There are some who say we need more of those transmission towers and lines to convey power to and from Wisconsin. One recently-proposed transmission line could run right through the heart of Sauk County. There are some who even argue that we should have more new transmission lines so we can bring more renewable power onto the grid. But few people want these giant towers on or near their property. Unlike wind turbines, they’re ugly. Stray voltage can affect the milk production of cows and, some say, cause cancer and other illnesses in people. To make room for all those towers, huge swaths of forest need to be clear cut.
But these problems are as dwarfed by two other problems as those Montfort windmills are dwarfed by those smokestacks near Portage. The first big problem is this: coal is the genocidal dictator of the fossil fuel world. But instead of an iron curtain, it has spread a black carbon curtain over the entire globe. Two black curtains, really. The curtain in the atmosphere is made up of carbon dioxide and soot. The CO2 stays up there for decades holding in solar radiation that might otherwise escape into space. Most of the soot falls to earth relatively quickly, forming a second black curtain that melts glaciers, sea and lake ice, decreasing the planet’s albedo — its ability to reflect solar radiation back into space — which only exacerbates global warming. These are crimes for which coal has been tried and found guilty, and not just by a single judge or jury; the verdict was reached and read out years ago by an overwhelming majority of scientists. And yet coal is still on the loose, violating the planet, killing tens of thousands of people every year and driving species extinct.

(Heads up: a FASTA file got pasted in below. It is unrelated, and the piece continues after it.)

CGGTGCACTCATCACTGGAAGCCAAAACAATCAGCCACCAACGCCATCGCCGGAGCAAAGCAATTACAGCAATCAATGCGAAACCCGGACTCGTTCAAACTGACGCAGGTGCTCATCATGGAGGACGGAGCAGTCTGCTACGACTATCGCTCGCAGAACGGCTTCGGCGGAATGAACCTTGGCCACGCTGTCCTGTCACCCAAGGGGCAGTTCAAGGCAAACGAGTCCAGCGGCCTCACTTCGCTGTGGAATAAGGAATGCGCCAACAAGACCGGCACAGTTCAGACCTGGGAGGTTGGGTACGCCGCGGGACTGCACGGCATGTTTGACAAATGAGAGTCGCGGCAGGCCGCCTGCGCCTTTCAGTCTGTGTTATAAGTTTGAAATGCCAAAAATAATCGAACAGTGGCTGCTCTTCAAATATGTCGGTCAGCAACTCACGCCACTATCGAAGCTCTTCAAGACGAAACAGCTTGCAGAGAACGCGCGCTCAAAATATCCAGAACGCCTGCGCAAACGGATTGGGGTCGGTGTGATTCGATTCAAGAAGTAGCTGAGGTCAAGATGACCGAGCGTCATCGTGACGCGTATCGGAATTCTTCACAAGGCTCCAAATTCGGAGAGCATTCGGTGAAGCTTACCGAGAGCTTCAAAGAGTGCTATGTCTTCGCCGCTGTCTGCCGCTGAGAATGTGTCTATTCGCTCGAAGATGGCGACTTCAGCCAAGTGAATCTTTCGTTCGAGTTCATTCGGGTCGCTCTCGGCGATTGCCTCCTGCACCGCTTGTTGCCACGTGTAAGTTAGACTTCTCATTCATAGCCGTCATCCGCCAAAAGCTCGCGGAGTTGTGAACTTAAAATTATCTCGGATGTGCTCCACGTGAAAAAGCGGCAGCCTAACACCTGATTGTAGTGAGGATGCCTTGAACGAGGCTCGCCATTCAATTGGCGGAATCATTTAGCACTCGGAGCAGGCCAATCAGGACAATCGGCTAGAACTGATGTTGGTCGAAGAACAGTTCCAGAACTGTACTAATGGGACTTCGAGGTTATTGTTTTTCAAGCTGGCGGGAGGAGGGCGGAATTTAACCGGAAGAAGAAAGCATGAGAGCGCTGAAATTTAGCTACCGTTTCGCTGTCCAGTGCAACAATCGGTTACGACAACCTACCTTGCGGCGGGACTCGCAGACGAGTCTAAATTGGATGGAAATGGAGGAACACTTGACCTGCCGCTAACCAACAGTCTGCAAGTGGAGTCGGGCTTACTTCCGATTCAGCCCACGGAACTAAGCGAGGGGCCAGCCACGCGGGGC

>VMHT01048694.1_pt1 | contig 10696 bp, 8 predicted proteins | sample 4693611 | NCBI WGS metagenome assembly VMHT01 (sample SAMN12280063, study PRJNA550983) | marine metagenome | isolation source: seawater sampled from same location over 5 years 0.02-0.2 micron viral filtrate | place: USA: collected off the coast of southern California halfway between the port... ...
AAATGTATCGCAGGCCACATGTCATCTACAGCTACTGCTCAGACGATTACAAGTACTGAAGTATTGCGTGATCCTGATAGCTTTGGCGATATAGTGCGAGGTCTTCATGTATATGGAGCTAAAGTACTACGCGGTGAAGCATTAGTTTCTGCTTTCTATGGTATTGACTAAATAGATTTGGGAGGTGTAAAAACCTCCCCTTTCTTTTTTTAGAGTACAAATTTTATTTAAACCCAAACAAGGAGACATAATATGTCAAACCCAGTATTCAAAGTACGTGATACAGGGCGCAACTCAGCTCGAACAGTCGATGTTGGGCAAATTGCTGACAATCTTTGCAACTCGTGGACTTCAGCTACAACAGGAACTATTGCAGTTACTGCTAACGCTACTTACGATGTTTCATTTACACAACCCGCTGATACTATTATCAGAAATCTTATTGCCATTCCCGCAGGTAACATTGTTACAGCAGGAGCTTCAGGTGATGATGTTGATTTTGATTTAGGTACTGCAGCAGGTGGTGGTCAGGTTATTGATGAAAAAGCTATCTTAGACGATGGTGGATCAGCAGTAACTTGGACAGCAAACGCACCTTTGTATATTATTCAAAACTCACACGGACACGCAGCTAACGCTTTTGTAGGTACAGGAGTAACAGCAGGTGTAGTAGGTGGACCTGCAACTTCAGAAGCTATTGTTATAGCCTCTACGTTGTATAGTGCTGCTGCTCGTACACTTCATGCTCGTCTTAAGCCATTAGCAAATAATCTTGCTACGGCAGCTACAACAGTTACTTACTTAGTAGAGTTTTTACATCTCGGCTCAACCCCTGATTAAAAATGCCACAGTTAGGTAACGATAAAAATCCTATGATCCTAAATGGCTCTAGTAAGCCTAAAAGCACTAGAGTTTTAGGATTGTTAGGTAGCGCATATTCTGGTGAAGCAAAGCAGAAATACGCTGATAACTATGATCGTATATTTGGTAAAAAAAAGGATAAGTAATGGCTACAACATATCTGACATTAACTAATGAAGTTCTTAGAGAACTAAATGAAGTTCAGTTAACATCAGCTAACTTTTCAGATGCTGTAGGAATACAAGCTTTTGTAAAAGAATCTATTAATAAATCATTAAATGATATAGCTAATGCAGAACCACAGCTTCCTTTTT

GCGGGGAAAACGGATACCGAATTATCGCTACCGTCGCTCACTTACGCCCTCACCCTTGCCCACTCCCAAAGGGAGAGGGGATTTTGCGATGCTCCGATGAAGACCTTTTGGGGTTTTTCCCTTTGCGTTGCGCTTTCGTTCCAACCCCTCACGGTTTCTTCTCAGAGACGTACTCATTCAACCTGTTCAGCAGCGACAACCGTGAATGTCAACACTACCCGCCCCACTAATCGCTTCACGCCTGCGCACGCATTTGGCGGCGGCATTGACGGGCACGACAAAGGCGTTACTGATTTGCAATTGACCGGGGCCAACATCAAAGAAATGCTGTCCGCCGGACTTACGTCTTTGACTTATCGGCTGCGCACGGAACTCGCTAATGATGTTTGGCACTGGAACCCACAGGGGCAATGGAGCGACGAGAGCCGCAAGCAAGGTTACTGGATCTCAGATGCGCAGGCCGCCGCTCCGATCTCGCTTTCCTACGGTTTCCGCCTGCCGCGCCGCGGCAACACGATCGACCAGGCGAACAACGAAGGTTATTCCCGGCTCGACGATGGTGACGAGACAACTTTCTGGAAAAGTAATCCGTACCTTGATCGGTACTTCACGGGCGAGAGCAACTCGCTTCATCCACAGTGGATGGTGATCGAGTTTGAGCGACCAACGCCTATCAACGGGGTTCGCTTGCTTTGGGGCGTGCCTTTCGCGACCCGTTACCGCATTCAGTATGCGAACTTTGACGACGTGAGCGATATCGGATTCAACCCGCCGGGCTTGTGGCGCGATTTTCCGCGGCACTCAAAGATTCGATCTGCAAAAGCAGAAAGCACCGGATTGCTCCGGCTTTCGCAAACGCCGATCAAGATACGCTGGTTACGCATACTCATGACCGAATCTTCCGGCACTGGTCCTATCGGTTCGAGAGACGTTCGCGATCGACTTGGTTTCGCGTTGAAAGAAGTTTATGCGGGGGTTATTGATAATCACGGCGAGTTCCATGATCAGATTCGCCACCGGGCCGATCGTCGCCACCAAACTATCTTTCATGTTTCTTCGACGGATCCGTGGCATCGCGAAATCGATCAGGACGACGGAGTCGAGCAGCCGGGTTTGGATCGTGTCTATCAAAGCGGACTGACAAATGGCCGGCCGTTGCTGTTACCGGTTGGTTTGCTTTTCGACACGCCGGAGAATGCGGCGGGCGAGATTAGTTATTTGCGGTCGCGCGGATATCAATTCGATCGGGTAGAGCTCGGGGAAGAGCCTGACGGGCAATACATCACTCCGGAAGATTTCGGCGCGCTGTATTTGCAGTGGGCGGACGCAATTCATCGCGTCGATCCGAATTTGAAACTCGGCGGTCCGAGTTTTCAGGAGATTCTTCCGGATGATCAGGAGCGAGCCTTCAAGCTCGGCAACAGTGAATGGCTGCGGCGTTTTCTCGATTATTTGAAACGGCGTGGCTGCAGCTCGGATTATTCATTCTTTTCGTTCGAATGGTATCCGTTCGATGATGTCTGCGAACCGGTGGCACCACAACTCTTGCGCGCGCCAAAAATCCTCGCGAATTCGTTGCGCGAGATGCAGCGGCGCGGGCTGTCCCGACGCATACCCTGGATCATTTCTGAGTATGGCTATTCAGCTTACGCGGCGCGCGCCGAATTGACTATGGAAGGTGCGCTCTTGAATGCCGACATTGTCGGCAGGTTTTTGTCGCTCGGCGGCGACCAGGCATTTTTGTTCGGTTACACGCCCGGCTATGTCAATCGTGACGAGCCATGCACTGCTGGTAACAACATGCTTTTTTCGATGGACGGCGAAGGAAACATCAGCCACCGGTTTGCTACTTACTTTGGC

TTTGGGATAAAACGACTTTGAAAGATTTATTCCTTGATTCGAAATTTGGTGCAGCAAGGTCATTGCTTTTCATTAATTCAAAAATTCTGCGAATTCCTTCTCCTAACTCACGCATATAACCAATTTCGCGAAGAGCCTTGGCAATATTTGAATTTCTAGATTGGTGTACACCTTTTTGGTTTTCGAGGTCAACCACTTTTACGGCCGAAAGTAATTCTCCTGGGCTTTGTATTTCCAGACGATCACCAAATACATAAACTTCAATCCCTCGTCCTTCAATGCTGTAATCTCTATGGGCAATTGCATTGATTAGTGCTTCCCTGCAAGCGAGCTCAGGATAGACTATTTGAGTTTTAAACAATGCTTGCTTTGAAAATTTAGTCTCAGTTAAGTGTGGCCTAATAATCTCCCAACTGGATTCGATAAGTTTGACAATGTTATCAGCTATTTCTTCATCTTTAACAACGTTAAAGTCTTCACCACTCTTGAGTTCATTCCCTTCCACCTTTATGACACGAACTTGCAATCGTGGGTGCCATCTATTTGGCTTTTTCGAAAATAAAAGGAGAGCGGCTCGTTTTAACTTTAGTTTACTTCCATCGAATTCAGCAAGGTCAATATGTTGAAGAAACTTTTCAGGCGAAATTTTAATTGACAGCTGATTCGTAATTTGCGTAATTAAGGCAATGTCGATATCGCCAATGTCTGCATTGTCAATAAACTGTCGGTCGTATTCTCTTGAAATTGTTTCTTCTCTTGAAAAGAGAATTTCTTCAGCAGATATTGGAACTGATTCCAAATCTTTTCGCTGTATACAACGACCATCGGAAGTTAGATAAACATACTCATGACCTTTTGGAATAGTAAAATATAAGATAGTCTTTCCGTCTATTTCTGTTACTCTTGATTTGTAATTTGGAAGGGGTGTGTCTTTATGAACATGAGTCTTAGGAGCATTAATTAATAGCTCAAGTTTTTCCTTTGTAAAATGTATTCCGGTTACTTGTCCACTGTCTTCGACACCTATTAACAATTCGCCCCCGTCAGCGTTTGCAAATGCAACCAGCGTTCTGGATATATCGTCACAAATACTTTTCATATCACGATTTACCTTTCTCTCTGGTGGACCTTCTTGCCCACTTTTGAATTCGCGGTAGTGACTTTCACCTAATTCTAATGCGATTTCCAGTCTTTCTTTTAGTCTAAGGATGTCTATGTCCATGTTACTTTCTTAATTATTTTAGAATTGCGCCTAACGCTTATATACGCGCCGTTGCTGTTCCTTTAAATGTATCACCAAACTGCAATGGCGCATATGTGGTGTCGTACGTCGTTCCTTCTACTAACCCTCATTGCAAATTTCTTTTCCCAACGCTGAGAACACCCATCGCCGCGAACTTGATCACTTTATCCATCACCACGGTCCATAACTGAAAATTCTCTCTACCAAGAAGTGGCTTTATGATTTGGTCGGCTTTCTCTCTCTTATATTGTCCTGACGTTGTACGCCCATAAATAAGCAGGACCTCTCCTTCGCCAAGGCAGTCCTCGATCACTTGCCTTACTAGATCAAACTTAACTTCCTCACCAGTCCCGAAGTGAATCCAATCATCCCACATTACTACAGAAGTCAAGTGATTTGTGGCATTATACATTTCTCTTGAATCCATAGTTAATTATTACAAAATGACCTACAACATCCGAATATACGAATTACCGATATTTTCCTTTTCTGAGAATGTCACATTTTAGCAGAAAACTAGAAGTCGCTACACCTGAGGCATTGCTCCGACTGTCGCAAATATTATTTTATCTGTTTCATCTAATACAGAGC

The second major problem is our centralized, profit-driven system of energy production and distribution. That wind farm near Montfort was built and is owned by an energy company based in Florida. The electricity generated at the dam owned by Alliant Energy a mile upstream from my town is fed into the continental grid; for all I know it’s helping to light casinos in the Nevada desert.